Tag Archives: lgbtq

Sticks and Stones | Seven Days

Sticks and Stones | Seven Days.

Seven Days article explores how “Outright Vermont teaches kids that words do hurt.”

“89% of LGBT students heard the word “gay” (e.g., “that’s so gay”) used in a negative way frequently or often at school.

85% were verbally harassed at school because of their sexual orientation.

53% were harassed or threatened by peers via electronic media such as text messages, e-mails and Facebook.

From the 2009 National School Climate Survey of LGBT youth conducted by the Gay, Lesbian and Straight Education Network.”

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“Better Together: Racial Justice and the LGBT Community”

This report “prepared by the Applied Research Center (ARC) in partnership with the Arcus Foundation, this study examines the relationship between racial justice organizations and lesbian, gay, bisexual, and transgender (LGBT) communities, finding the lack of resources, funding, and community support are obstacles to engagement between the two communities.”

10,000 Dresses

10,000 Dresses: ” Bailey (a white girl of maybe 5-8 years old) dreams of a staircase of 10,000 beautiful dresses, each unusual and unique. She tells her mother, then father, then brother about her dreams, and asks each in turn to help her get one of the dresses she falls in love with, but each time she is rebuffed, because they say she’s a boy and “boys don’t wear dresses.” Discouraged, she runs away (“all the way to the end of the block”), and meets an older girl, Laurel, who is trying to sew dresses, but is disappointed because they each come out the same. Bailey shares one of her ideas with Laurel, and they make two dresses out of mirrors. Laurel declares that Bailey is “the coolest girl I ever met”, and asks Bailey if she can come up with any more dress ideas; Bailey assures her she “can dream up 10,000 dresses!” Raising My Boychick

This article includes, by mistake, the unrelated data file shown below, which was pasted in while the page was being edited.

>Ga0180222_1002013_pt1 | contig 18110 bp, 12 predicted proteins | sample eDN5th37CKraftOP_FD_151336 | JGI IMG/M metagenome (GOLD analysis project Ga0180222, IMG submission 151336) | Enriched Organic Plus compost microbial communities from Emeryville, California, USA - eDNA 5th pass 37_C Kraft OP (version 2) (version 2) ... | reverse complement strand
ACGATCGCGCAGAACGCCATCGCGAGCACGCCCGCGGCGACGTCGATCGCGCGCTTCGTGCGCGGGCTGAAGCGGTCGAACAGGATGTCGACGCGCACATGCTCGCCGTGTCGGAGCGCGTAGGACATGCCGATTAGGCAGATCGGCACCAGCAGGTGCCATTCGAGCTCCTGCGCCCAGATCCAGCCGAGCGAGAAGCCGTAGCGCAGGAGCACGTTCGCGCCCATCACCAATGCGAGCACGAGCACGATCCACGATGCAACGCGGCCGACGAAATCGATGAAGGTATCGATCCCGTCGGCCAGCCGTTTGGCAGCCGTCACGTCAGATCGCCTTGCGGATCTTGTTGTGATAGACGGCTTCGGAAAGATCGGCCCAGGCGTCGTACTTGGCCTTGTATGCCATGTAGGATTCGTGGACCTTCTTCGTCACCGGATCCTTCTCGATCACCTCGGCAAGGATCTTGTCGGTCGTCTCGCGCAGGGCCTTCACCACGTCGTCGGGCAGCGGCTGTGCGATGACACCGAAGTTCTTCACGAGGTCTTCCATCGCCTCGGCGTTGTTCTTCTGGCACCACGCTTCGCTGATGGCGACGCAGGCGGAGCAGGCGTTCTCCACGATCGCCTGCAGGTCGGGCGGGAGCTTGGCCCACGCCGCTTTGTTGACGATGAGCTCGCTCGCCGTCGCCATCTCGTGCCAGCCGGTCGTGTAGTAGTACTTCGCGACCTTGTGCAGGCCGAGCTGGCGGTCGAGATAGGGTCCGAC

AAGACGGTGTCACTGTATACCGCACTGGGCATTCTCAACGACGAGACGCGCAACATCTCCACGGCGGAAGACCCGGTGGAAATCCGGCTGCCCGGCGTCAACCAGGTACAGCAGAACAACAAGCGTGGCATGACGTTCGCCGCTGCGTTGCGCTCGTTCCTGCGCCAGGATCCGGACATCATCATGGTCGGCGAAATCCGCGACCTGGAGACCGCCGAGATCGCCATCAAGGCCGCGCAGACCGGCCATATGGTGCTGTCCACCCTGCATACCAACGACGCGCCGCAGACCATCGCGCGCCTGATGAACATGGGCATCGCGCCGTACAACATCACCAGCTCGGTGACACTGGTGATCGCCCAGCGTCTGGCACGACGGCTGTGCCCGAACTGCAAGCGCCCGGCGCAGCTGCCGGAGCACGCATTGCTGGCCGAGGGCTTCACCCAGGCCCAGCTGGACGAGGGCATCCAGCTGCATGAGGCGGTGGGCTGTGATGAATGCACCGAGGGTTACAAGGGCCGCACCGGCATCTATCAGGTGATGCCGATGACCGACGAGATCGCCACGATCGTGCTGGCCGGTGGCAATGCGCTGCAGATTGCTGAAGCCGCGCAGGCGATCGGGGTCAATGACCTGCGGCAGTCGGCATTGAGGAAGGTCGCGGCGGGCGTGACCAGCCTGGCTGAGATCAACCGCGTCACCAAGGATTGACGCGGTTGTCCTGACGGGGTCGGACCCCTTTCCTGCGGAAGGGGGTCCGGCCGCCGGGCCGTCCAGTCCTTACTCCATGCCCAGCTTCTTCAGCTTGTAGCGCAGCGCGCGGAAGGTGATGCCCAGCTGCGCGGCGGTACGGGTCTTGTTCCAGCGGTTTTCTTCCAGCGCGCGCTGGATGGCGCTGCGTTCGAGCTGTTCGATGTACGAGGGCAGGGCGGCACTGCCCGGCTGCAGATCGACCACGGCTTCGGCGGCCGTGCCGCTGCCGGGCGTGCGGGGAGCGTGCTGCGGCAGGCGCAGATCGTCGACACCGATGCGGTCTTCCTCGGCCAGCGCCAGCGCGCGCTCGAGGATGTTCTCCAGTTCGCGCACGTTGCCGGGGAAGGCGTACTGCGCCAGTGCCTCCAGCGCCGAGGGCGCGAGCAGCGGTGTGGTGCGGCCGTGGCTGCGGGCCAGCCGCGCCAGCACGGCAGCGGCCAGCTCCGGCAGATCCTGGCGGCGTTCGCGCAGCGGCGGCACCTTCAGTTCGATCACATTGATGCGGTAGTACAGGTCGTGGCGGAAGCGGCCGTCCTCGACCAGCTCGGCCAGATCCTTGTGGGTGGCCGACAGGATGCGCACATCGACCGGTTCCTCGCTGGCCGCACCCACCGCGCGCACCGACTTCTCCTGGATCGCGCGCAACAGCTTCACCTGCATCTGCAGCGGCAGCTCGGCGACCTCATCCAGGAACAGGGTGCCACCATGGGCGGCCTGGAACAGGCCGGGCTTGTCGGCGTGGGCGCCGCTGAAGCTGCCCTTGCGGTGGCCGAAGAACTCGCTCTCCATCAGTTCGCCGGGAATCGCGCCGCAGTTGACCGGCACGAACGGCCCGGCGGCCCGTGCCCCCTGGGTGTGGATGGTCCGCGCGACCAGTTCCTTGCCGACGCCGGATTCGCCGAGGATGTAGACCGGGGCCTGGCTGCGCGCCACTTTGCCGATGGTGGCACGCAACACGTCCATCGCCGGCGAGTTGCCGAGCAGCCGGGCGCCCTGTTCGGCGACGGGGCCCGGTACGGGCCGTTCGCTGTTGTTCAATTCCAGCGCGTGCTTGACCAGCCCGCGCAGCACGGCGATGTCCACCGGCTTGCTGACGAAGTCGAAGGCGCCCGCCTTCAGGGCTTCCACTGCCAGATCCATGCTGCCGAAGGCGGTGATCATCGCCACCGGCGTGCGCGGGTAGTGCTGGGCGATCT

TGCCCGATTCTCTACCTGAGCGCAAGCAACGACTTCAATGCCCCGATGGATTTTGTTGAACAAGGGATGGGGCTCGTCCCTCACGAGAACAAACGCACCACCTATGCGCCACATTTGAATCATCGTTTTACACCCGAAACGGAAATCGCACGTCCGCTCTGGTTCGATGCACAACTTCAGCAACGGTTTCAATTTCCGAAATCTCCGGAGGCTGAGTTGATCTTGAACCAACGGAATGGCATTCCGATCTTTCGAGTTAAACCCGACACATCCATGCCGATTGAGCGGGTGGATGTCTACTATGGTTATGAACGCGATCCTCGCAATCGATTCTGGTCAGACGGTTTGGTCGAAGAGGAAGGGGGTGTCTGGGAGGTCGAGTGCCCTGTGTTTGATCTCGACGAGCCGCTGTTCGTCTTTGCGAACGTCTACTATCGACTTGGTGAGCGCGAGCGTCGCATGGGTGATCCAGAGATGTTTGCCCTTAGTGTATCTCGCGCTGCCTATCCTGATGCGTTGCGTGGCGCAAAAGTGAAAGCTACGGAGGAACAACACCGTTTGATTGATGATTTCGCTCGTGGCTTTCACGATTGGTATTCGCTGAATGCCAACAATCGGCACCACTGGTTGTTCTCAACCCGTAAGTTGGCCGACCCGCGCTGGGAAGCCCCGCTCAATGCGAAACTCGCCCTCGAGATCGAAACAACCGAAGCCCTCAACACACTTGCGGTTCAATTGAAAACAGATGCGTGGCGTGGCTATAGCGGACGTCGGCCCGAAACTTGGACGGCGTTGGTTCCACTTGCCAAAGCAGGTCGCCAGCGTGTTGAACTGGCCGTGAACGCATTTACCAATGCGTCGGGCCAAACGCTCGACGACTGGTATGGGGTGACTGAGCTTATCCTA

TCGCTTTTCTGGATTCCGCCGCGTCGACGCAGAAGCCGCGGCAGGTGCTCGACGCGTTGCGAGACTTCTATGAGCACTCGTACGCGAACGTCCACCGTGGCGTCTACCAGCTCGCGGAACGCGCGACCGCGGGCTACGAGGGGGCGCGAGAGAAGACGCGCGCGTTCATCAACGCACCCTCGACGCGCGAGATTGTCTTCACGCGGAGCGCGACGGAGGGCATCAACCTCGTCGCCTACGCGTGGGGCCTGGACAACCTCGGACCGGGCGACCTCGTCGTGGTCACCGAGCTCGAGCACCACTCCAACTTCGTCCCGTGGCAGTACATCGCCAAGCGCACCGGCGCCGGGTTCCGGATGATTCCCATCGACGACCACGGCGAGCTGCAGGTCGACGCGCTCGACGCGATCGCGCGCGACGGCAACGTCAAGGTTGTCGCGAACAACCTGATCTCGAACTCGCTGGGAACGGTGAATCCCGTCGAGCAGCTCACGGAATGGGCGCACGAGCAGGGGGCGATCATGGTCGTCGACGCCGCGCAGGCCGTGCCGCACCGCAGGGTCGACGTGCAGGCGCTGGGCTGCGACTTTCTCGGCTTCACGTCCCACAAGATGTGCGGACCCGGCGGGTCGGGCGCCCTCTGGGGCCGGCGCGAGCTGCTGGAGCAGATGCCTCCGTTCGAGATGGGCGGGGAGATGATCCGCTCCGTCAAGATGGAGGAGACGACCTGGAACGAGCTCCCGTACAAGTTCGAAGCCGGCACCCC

Read interview with the author here.  Check out the ALA Rainbow List Project here.

The presence of books like 10,000 Dresses help create spaces that are free from discrimination and prejudice.  This leads to a learning environment that is safe and supportive of all people in the Burlington School District. Perhaps, for some, the need for this safe space is emphasized by the suicides of two gay youth, this week: a 13-year-old named Asher in Texas and a college freshman, Tyler, in New Jersey.

“Showing Gay Teenagers a Happy Future”

Anthony, an Outright Vermont board member suggested that the ERC should check out Dan Savage’s “It Gets Better” project.

“A new online video channel is reaching out to teenagers who are bullied at school for being gay. The message: life really does get better after high school.” Tara Parker Pope, New York Times

Anthony’s story is actually featured on the It Gets Better project.

Read the New York Times article about it [here].

(The project lives on a YouTube channel so watching it from a BSD computer might not be an option-so remember to watch it at another location before/after school!)

“GLAAD releases report on LGBT representation on TV”

By Jos | Published: July 26, 2010

Cover of the GLAAD 2009 to 2010 Network Responsibility Index“GLAAD has released their fourth annual Network Responsibility Index, “an evaluation of the quantity, quality and diversity of images of lesbian, gay, bisexual and transgender (LGBT) people on television.” GLAAD reviews the programming on all the major broadcast networks and 10 major cable networks and gives each a grade of Excellent, Good, Adequate, or Failing.

As I’ve argued before, media representation is important to humanize LGBT folks to a wider audience and to show queer and trans folks, especially youth who may not be a supportive environment, that other people like them exist and can be OK.

This year’s report shows a marked improvement in the representation of LGBT folks on TV. Some key findings:

  • This year, MTV becomes the first network, cable or broadcast, to receive an “Excellent” rating in this report due to the quality and diversity of its many LGBT impressions. Of the 10 cable networks evaluated, MTV posted the largest increase and ranked highest for LGBT-inclusive original content. Out of 207.5 total hours of original primetime programming, 87 (42%) hours included LGBT impressions. In addition to the racial and ethnic diversity of its characters, MTV also represented a broad cross-section of the LGBT community in its programming.